The authors – a Lithuanian-born American who is also the author of “The New Politics of Natural Gas”, a paean of approval for American shale gas, and a fellow Lithuanian who is an intern at NATO’s Energy Security Section – list four reasons why Nord Stream II must be stopped. Just before we start looking at them, I’d like you to remember the alternative is the status quo ante: continued transit through Ukraine. The amounts will be roughly the same, but one option will see gas transiting through Ukraine as it does now, and one will not. Let’s examine each point in their argument in that context, because if they are arguing that Nord Stream II should not be built – and they are – they should be able to demonstrate how the present option improves upon the possibility. Ready? Let’s get started.

One: it undermines European energy security strategy. Really? How would it do that, in a way the current situation does not? How secure is having 30%-plus of your gas supply shut off? Doesn’t sound like much of a strategy to me. Has that ever happened under the current system? Sure has. It was blamed on Russia, of course, by Ukraine, which was siphoning off large amounts of gas meant for Europe for its own use and profit, confident that Russia would not dare shut the gas off because it was Europe’s supply. Beautiful, no? Ukraine gets free gas, as much as it wants, and the Russians grind their teeth in frustration but can ultimately do nothing. That was when Russia and Ukraine got along more or less all right, although Ukraine has regularly tried to leverage its gas-transit status. The two countries are now bitter enemies, and there is no incentive whatsoever for Ukraine to safeguard Russia’s interests, while there is every incentive to steal from Russia at any opportunity, since it will get a pat on the head from the west for doing it. A track record of pilfering, followed by deteriorating relations and an environment in which hatred of its gas supplier is encouraged: hmmmm…I’m not getting that old it’ll-be-all-right feeling. Continue reading “Imagine My Surprise”

Will the Last Person in Lithuania Please Turn Out the Lights?

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Uncle Volodya says, “You’d be surprised what people will accept once you insist two or three times running that they have seen what you tell them they have seen.”

Hey, great news! The Baltic states vow to break away from the Russian power grid by 2025, and hook themselves into the European Union electricity system, breaking the last of a ‘Soviet legacy’. I can’t help thinking that will leave them with one less thing to bitch about, but I suppose they see it as a fair exchange. Before we go further, I’ve selected Lithuania, in the title, as exemplary of the Baltic states; Lithuania, Latvia and Estonia. That was mostly for the alliterative lilt offered by “Last”, “Lithuania” and “Lights”, and while Latvia would have worked just as well there, Lithuania’s portly president – Dalia Grybauskaite, who has sometimes been described as quite a bit like Ukrainian president Petro Poroshenko in a dress – is so reliably vocal in her hatred and disdain for all things Russian that she sort of volunteers her country.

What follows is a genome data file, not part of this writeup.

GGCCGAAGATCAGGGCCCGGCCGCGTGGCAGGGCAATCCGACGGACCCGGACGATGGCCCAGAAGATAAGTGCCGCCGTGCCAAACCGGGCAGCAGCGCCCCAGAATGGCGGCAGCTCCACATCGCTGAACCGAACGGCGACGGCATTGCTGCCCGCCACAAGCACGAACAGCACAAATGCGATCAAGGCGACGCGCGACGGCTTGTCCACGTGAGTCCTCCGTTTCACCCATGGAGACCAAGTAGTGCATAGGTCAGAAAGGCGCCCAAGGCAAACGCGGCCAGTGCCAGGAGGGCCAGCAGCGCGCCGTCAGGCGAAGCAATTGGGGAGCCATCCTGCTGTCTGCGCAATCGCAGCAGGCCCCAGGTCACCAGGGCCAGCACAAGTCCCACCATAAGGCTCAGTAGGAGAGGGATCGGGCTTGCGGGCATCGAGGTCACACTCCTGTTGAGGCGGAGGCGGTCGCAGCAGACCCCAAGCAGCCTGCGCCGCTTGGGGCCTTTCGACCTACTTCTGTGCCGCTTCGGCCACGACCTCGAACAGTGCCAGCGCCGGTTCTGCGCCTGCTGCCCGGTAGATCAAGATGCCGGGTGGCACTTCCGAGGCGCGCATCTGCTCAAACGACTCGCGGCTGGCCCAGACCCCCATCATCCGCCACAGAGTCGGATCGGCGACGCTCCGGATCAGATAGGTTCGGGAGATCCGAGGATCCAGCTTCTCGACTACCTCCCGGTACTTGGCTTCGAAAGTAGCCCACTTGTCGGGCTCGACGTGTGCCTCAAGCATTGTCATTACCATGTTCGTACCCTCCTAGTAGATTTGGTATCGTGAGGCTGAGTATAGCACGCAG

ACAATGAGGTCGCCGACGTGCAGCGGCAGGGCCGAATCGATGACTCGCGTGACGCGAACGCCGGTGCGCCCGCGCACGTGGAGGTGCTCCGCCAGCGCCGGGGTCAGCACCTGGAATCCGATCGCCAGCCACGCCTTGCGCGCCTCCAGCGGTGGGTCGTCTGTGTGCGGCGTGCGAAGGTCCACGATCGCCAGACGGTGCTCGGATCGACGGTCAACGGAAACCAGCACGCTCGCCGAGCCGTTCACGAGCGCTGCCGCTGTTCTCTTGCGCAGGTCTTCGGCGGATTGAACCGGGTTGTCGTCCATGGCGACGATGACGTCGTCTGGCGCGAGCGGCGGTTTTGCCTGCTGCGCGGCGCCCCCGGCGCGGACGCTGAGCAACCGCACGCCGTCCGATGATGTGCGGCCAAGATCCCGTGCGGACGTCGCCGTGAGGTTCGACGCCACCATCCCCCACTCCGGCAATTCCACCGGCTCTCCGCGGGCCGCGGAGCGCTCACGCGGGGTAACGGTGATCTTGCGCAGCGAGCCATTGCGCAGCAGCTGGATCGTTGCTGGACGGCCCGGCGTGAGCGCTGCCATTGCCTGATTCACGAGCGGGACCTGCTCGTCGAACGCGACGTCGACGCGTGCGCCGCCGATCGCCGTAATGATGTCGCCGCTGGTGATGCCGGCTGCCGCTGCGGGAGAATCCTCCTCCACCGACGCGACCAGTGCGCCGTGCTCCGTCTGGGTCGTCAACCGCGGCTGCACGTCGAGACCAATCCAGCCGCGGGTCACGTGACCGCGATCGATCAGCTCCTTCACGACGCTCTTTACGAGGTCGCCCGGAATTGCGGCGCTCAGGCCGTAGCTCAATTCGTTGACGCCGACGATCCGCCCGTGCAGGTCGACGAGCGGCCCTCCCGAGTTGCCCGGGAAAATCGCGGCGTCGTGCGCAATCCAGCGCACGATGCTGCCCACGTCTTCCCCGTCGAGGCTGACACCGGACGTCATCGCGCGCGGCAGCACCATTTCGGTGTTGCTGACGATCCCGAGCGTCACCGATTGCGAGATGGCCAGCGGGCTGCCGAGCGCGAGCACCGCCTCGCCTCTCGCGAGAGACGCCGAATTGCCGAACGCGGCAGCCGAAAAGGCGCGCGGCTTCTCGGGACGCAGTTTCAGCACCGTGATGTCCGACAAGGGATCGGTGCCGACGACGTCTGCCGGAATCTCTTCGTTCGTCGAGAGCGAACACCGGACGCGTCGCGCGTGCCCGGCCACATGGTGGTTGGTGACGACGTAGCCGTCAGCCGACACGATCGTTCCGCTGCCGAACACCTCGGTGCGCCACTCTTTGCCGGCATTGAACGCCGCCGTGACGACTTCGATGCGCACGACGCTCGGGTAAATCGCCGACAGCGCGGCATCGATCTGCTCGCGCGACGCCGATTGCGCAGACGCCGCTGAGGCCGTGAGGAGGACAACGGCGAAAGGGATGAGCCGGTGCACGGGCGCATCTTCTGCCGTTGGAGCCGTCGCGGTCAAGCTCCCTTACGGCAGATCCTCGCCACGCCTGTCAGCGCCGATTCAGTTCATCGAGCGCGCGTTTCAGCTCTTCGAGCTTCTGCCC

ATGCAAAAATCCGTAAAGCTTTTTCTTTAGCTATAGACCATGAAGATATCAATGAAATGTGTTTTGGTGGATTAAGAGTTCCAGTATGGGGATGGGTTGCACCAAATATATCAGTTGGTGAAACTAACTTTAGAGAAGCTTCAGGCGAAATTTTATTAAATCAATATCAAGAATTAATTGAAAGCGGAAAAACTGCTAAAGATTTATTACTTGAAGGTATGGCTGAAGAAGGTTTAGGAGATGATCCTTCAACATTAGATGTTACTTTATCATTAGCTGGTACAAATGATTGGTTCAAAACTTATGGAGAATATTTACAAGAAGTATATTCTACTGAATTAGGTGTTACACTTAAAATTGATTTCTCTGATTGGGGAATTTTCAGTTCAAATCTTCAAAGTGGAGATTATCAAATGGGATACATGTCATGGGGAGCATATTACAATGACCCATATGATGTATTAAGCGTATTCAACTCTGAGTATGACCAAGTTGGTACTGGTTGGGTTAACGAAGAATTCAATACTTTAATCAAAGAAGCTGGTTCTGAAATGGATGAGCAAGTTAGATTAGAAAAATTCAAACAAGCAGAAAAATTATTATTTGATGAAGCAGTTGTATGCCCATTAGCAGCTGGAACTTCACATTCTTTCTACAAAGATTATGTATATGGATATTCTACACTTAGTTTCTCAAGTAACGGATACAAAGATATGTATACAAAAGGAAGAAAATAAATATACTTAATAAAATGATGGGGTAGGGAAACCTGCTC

“This is the last millstone tied to our feet, keeping us from real energy independence,” she trumpeted triumphantly to local station LRT. “That tool of blackmail, which was used (by Russia) to buy our politicians and meddle in our politics, will no longer exist.”

The last millstone tied to her dainty pink feet, the last obstacle which prevents Lithuania – and the Baltic brothers – from real energy independence! Think of that. Cause for celebration, surely? Well, except – forgive me for being a stickler for accuracy – unless the Baltics mean to generate their own power in amounts sufficient unto their consumption (and they don’t), they are actually exchanging one dependency for another. Are they making a good deal? Let’s look.

You’ll have to bear with me here, because as I have found is usual in researching utility consumption in Europe as a basis for comparison, they give you a straight answer about as frequently as you stumble upon an apparently-abandoned fifty-dollar note (or its local monetary equivalent) in the street. I found before, when trying to establish European natural-gas  consumption for the purpose of establishing how much LNG the USA would have to deliver by tanker to meet its needs, that I had to convert units of measure and costs back and forth so many times I almost forgot what it was I was trying to prove. Continue reading “Will the Last Person in Lithuania Please Turn Out the Lights?”